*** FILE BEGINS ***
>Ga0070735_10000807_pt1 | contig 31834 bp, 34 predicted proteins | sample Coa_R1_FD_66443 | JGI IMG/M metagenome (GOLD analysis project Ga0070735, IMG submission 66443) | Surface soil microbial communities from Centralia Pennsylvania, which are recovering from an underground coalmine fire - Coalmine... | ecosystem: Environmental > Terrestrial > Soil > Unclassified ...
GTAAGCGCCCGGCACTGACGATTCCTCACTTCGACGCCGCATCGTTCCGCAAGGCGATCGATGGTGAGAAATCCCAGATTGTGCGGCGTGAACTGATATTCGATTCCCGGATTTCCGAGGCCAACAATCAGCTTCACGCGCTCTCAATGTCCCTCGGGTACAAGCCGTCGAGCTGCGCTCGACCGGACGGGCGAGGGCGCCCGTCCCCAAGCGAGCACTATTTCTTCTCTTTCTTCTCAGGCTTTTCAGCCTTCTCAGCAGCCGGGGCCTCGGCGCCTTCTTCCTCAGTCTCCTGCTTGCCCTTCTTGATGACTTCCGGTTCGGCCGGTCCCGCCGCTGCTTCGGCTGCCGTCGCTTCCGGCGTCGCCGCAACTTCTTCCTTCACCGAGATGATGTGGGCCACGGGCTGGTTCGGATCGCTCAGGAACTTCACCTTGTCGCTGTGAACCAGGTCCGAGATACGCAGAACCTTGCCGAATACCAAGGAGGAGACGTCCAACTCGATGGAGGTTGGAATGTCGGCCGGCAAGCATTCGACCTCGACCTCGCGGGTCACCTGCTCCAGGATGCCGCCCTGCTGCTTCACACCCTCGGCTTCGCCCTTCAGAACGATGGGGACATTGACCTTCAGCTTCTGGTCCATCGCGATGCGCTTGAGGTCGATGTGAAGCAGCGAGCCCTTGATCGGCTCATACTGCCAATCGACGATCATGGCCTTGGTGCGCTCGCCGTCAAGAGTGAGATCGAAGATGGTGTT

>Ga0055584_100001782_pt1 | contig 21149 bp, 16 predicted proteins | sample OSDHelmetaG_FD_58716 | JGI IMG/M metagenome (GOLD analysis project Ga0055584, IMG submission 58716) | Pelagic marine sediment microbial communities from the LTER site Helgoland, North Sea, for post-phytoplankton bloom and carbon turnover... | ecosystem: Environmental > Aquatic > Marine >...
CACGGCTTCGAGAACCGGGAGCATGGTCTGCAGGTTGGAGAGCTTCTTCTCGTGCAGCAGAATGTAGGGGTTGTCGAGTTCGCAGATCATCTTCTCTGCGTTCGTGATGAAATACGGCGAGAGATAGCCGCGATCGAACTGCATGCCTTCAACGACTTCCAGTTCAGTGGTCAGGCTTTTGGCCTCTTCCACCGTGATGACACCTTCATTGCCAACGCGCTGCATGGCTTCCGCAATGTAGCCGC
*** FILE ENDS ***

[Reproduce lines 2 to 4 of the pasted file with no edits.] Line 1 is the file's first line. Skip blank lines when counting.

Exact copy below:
GTAAGCGCCCGGCACTGACGATTCCTCACTTCGACGCCGCATCGTTCCGCAAGGCGATCGATGGTGAGAAATCCCAGATTGTGCGGCGTGAACTGATATTCGATTCCCGGATTTCCGAGGCCAACAATCAGCTTCACGCGCTCTCAATGTCCCTCGGGTACAAGCCGTCGAGCTGCGCTCGACCGGACGGGCGAGGGCGCCCGTCCCCAAGCGAGCACTATTTCTTCTCTTTCTTCTCAGGCTTTTCAGCCTTCTCAGCAGCCGGGGCCTCGGCGCCTTCTTCCTCAGTCTCCTGCTTGCCCTTCTTGATGACTTCCGGTTCGGCCGGTCCCGCCGCTGCTTCGGCTGCCGTCGCTTCCGGCGTCGCCGCAACTTCTTCCTTCACCGAGATGATGTGGGCCACGGGCTGGTTCGGATCGCTCAGGAACTTCACCTTGTCGCTGTGAACCAGGTCCGAGATACGCAGAACCTTGCCGAATACCAAGGAGGAGACGTCCAACTCGATGGAGGTTGGAATGTCGGCCGGCAAGCATTCGACCTCGACCTCGCGGGTCACCTGCTCCAGGATGCCGCCCTGCTGCTTCACACCCTCGGCTTCGCCCTTCAGAACGATGGGGACATTGACCTTCAGCTTCTGGTCCATCGCGATGCGCTTGAGGTCGATGTGAAGCAGCGAGCCCTTGATCGGCTCATACTGCCAATCGACGATCATGGCCTTGGTGCGCTCGCCGTCAAGAGTGAGATCGAAGATGGTGTT

>Ga0055584_100001782_pt1 | contig 21149 bp, 16 predicted proteins | sample OSDHelmetaG_FD_58716 | JGI IMG/M metagenome (GOLD analysis project Ga0055584, IMG submission 58716) | Pelagic marine sediment microbial communities from the LTER site Helgoland, North Sea, for post-phytoplankton bloom and carbon turnover... | ecosystem: Environmental > Aquatic > Marine >...
CACGGCTTCGAGAACCGGGAGCATGGTCTGCAGGTTGGAGAGCTTCTTCTCGTGCAGCAGAATGTAGGGGTTGTCGAGTTCGCAGATCATCTTCTCTGCGTTCGTGATGAAATACGGCGAGAGATAGCCGCGATCGAACTGCATGCCTTCAACGACTTCCAGTTCAGTGGTCAGGCTTTTGGCCTCTTCCACCGTGATGACACCTTCATTGCCAACGCGCTGCATGGCTTCCGCAATGTAGCCGC